Don’t mess with our fish fingers, fans say as ‘Frankenstein’ alternatives appear
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Fish fingers fans have stuck two digits up at boffins who want to replace the tea-time favourite with a lab-made fake.
Scientists in Germany reckon their artificial ‘test tube’ fish fingers will oust the real thing within the next two years.
But devotees of the real product – originally made famous by Birds Eye – have vowed to snub the ‘Frankenstein Food’ and insisted they wanted “only the best for the Captain’s table”.
The fake fingers are made by taking cells from an adult fish, which are then multiplied in a laboratory and grown in huge numbers in a bioreactor.
German firm Bluu Biosciences said the lab-grown fish will be initially used to make products such as fingers, with fillets possibly following later.
Bluu Biosciences boss Dr Sebastian Rakers insists the technology will improve sustainability, adding: “There is no need to slaughter fish.”
The company said the next step is expanding the reactor to an industrial scale to cope with the demand of the consumer market.
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Dr Rakers said that fish fingers, fish balls and fish tartar would be the first products for experimentation.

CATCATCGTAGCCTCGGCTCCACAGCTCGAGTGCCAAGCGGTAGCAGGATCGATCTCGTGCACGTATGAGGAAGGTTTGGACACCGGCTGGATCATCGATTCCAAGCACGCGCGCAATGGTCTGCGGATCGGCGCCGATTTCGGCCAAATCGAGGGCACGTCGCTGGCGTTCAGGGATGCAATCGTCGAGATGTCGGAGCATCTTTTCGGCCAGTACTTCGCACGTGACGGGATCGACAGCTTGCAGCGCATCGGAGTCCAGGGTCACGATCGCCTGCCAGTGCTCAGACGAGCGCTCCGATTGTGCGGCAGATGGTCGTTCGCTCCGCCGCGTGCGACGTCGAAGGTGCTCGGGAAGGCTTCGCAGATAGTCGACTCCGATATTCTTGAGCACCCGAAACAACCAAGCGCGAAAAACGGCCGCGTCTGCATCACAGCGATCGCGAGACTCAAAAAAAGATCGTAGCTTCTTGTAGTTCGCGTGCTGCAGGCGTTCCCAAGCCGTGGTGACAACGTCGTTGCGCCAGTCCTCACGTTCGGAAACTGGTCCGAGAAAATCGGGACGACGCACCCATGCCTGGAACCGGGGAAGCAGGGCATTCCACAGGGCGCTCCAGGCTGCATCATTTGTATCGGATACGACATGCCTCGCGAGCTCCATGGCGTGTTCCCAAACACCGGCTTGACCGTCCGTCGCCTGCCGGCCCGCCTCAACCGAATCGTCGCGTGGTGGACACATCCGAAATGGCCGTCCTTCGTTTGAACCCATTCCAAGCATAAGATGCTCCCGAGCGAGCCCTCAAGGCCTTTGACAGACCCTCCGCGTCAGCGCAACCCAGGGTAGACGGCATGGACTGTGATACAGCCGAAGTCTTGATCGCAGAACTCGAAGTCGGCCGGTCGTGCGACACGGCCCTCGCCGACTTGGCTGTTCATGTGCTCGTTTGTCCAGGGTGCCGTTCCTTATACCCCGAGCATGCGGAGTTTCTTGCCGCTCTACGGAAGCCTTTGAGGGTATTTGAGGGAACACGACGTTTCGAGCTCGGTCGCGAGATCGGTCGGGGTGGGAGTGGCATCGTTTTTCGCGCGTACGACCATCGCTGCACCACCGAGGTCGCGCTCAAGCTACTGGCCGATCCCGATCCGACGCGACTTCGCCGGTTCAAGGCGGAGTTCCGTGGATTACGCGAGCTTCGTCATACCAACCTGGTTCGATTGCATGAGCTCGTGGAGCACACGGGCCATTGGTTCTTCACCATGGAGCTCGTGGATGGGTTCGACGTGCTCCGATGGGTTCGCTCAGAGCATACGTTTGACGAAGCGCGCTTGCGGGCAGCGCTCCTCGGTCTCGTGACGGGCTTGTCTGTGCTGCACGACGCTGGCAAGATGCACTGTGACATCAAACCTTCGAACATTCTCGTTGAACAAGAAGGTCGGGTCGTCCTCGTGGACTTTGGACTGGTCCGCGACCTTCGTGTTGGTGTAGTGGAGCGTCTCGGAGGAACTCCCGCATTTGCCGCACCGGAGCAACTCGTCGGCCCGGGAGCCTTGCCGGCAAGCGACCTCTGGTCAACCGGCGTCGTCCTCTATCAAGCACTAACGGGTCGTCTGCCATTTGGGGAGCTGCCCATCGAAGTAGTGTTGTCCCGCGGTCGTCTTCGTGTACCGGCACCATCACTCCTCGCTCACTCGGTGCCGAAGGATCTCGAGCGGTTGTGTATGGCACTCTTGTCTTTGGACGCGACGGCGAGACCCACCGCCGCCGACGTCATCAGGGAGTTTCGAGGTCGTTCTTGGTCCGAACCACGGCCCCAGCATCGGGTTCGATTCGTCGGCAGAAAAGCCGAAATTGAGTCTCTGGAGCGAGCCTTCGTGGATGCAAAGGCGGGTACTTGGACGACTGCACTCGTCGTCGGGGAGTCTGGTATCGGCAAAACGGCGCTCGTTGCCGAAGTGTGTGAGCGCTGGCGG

He added that work is ongoing to ensure fish cells are produced in a cost-effective manner that retains the flavour, texture and nutrient content of the more natural product it hopes to replace.
But there are fears the move could decimate the dominance of Birds Eye and other traditional fish giants.
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Fictional favourite Captain Birdseye, whose catchphrase is “only the best for the Captain’s table”, has been on our screens since 1967.
The agent for the current actor who plays the character – Riccardo Acerbi – told the Daily Star he is unable to comment while in the role.
Last night a company spokesperson also said they were aware of the story but would not be commenting.
But fish fingers fans were much more vocal in their anger that their favourite food was seemingly under threat.
One raged: “I loved these as a child. Wouldn’t feed them to a dog now though let alone my children.”
Another added: “I could never eat anything like that grown in a lab where will it go next.”
A third simply said: “Now that’s what I call Frankenfood.”
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